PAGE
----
What You Need to Know About Fibromyalgia

What You Need to Know About Fibromyalgia

Though the causes of this chronic condition are unclear, there are a number of steps you can take to help ease your pain and discomfort.

Fibromyalgia is different for everyone. Although doctors still have a lot to learn about it, in most cases it’s a chronic disease that causes severe body aches, joint pain and fatigue, along with other symptoms. When you have fibromyalgia, even simple tasks such as getting out of bed, chopping vegetables or buttoning a child's coat can be painful.

Somewhere between 2 to 4 percent of people—an estimated 4 million American adults—are affected by fibromyalgia. While it’s most common in middle-aged to older women, men and even children can have it, too.

Symptoms of fibromyalgia
Fibromyalgia can mimic other conditions, making it difficult to diagnose and treat. Common symptoms include extreme body pain, tenderness and fatigue. Other symptoms or issues that may accompany fibromyalgia can include:

  • Difficulty sleeping
  • Headaches
  • Noise and light sensitivity
  • Problems with memory and thinking (aka “fibro fog”)
  • Restless legs syndrome
  • Numbness and tingling in the hands and feet
  • Morning stiffness
  • Irritable bowel syndrome (IBS)

Causes of fibromyalgia
Just what causes fibromyalgia remains something of a mystery. It is believed not to be an autoimmune or inflammation-based condition. Some research suggests that it could involve the nervous system. While concrete causes haven’t yet been confirmed, doctors have a good idea about factors that may contribute to its onset.

A car accident, injury, illness or other major life event that causes mental and physical stress may increase the risk. A person’s genetic makeup likely has something to do with it, too. People with fibromyalgia may also have a greater sensitivity to pain than people without it, a condition known as abnormal pain perception processing.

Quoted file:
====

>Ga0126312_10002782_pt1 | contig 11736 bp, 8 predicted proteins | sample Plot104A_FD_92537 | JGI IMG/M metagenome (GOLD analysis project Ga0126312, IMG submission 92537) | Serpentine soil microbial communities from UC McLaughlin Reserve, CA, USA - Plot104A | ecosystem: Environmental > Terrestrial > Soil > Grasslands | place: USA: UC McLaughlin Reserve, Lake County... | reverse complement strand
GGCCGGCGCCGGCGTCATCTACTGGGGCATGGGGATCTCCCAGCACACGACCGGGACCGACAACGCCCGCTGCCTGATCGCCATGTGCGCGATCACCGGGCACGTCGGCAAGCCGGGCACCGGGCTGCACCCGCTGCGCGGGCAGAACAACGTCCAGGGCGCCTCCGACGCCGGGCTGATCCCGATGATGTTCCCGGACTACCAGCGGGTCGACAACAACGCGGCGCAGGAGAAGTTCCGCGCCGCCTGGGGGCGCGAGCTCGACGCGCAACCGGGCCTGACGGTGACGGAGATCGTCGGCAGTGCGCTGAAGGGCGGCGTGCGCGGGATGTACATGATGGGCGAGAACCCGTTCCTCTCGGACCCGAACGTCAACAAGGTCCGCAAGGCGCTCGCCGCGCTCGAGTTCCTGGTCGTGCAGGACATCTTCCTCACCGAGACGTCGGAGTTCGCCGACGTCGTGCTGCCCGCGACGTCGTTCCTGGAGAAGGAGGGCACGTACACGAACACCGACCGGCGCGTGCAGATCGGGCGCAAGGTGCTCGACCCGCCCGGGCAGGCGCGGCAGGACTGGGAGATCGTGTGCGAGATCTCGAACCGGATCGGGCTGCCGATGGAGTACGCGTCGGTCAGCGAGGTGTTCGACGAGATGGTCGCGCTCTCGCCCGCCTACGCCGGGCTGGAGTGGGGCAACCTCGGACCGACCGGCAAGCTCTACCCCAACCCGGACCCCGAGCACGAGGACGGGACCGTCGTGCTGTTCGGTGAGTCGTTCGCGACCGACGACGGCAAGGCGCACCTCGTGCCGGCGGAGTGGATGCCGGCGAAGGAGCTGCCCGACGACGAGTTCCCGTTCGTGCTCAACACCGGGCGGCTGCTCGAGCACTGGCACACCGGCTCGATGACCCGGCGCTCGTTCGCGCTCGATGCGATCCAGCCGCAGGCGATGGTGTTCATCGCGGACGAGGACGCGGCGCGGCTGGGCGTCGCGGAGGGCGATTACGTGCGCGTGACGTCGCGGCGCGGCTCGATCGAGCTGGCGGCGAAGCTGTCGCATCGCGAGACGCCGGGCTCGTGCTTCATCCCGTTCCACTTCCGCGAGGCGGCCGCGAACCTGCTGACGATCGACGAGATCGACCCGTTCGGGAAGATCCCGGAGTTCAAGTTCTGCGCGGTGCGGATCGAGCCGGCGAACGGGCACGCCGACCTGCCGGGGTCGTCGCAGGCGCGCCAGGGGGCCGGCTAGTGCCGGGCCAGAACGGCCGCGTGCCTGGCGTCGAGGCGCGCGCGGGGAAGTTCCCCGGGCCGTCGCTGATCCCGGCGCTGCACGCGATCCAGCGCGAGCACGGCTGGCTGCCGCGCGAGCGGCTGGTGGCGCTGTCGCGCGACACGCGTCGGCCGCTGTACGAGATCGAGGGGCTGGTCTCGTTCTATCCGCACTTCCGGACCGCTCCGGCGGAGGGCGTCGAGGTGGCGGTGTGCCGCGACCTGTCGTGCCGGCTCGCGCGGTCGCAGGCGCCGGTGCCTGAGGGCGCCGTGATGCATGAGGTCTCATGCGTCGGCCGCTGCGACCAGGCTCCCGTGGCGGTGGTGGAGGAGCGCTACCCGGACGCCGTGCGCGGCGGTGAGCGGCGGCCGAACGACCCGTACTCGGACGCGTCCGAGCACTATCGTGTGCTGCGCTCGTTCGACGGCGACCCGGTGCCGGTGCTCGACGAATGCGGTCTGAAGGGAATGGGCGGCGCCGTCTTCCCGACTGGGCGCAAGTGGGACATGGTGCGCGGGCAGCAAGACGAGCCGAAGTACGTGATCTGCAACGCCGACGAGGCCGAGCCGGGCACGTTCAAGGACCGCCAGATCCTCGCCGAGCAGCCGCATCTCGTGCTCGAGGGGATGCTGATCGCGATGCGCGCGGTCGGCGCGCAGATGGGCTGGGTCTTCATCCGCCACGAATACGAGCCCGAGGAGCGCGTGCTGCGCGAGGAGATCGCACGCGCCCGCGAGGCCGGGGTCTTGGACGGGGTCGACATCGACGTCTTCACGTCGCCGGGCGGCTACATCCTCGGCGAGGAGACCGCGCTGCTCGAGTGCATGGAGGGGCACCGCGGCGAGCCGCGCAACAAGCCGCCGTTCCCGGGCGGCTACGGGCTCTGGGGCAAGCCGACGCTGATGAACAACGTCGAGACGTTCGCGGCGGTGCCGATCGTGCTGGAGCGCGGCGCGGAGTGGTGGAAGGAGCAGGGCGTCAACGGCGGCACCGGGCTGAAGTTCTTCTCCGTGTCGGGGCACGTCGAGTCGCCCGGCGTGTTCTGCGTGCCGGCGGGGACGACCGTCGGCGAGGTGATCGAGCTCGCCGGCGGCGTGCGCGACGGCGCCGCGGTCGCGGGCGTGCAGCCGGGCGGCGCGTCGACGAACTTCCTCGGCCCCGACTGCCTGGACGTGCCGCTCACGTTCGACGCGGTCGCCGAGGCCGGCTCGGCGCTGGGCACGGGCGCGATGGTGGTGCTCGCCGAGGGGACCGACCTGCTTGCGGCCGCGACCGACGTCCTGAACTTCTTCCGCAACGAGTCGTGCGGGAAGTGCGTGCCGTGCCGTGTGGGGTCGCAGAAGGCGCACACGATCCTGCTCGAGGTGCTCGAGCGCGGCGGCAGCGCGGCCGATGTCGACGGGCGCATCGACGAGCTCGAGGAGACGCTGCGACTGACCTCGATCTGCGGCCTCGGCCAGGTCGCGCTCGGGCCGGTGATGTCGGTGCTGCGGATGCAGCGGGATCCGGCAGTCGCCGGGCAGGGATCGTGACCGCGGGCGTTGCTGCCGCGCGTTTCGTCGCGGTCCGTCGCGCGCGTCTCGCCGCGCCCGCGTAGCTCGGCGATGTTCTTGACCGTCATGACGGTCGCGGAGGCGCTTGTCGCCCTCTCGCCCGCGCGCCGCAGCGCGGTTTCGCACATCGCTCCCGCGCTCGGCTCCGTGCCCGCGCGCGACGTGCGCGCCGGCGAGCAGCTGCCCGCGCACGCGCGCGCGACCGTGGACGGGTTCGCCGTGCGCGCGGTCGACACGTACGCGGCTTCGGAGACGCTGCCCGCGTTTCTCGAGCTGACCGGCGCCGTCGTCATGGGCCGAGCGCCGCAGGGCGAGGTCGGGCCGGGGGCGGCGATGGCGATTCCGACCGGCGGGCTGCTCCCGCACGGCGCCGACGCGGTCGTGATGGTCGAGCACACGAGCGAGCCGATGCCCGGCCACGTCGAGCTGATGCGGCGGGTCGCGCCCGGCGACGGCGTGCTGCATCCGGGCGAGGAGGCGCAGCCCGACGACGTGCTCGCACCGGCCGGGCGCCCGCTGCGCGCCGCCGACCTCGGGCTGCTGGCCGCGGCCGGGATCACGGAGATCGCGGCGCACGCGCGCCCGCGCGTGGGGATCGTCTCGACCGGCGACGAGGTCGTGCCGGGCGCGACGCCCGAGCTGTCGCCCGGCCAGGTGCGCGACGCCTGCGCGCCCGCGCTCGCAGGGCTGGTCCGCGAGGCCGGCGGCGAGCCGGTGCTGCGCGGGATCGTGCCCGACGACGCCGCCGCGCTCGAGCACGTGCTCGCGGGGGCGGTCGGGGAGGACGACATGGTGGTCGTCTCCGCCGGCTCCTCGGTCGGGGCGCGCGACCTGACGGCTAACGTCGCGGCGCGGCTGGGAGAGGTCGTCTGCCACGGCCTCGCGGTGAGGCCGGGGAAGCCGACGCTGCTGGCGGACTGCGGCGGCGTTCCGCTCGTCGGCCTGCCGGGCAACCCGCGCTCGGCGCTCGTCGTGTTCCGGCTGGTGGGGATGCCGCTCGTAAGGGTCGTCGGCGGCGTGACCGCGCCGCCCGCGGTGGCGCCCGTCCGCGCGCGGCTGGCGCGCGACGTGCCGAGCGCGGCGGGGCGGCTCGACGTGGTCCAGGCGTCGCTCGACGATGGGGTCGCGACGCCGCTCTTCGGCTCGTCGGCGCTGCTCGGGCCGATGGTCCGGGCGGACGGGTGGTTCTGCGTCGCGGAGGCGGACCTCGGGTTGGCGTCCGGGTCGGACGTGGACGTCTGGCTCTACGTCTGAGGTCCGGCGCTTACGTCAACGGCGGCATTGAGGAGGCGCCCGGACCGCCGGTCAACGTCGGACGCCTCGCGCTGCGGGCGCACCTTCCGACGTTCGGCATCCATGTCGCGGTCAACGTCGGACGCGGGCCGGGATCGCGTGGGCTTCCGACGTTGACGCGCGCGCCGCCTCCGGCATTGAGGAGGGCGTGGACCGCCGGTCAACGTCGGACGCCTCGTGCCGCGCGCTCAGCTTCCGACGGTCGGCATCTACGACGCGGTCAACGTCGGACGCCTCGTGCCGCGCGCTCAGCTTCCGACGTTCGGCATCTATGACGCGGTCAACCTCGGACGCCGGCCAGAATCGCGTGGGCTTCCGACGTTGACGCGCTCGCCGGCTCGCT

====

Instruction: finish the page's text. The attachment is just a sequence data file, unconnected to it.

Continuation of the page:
Treatment options
Fibromyalgia has no cure. The best approach is to try multiple kinds of treatments. Talking with a general practitioner, rheumatologist or physical therapist can help you understand the different treatments that are available.

Your healthcare provider (HCP) may prescribe medication for your fibromyalgia, such as duloxetine (Cymbalta), milnacipran (Savella) or pregabalin (Lyrica). Over-the-counter painkillers such as aspirin and ibuprofen can help provide daily relief. Patients are strongly advised to avoid opioid narcotic medications for treating fibromyalgia.

Though pain and fatigue may make it difficult, exercise is considered to be one of the most effective treatments. Regular aerobic exercises typically provide the most benefit. Other therapies that involve gentle movement, such as tai chi and yoga, can also ease fibromyalgia symptoms. To remember: Low-impact physical exercise will not be harmful for your body, even if you may experience some pain while doing it.

For some people, alternative therapies such as massage and acupuncture can help ease the pain. Additional approaches may include:

  • Taking patient education courses, which may be given in primary care or community settings
  • Practicing meditation and other stress-management techniques
  • Establishing good sleep habits that help improve the quality of your slumber

Your HCP may also recommend you try cognitive behavioral therapy (CBT) to treat underlying depression. CBT is a type of talk therapy that helps people change the way they act or think.

See your HCP if you’ve had unexplained pain paired with other symptoms, such as sleep or memory problems, for longer than three months. Together, you can work on developing a strategy to help manage your condition.

Medically reviewed in November 2020. Updated in December 2020.


Centers for Disease Control and Prevention. "What is Fibromyalgia?" Published January 6, 2020.
The American Fibromyalgia Syndrome Association, Inc. (AFSA). "What is Fibromyalgia?"
American College of Rheumatology. "Fibromyalgia." Published March 2019.
National Institute of Arthritis and Musculoskeletal and Skin Diseases. National Institutes of Health. "Fibromyalgia." Published June 2014.

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